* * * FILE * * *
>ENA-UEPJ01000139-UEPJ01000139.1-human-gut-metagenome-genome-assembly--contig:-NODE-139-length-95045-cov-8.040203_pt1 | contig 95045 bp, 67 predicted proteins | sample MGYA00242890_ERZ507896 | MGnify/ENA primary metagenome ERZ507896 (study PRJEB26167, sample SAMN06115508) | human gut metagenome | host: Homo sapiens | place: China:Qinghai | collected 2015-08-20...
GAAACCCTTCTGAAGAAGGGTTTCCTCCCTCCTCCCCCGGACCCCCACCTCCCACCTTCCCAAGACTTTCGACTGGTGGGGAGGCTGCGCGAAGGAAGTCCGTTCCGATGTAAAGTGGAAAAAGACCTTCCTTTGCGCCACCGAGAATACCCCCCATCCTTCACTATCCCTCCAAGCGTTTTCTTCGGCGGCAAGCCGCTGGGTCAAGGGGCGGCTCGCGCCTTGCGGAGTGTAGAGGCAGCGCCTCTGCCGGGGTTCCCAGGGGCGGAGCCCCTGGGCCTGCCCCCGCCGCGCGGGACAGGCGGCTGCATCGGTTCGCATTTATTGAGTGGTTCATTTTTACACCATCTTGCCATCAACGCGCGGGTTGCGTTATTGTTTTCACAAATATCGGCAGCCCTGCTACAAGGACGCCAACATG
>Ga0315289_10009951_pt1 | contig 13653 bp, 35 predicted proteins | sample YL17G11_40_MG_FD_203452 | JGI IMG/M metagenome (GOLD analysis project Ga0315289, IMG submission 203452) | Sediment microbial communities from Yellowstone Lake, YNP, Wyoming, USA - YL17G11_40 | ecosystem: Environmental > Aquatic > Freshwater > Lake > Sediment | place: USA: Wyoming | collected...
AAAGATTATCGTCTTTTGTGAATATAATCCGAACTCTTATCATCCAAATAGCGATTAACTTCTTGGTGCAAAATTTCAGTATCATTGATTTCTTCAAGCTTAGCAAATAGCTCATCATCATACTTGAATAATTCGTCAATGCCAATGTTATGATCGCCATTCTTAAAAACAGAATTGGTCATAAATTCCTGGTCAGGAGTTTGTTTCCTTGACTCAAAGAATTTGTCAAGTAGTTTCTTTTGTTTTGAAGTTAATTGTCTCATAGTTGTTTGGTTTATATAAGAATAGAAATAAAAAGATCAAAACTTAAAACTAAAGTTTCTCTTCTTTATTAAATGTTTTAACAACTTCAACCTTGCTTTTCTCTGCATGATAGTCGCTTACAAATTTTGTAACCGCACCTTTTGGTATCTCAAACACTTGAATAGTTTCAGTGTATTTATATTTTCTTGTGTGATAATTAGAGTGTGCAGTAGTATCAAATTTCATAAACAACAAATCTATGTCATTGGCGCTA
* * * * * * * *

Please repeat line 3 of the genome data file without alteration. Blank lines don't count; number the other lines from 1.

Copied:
>Ga0315289_10009951_pt1 | contig 13653 bp, 35 predicted proteins | sample YL17G11_40_MG_FD_203452 | JGI IMG/M metagenome (GOLD analysis project Ga0315289, IMG submission 203452) | Sediment microbial communities from Yellowstone Lake, YNP, Wyoming, USA - YL17G11_40 | ecosystem: Environmental > Aquatic > Freshwater > Lake > Sediment | place: USA: Wyoming | collected...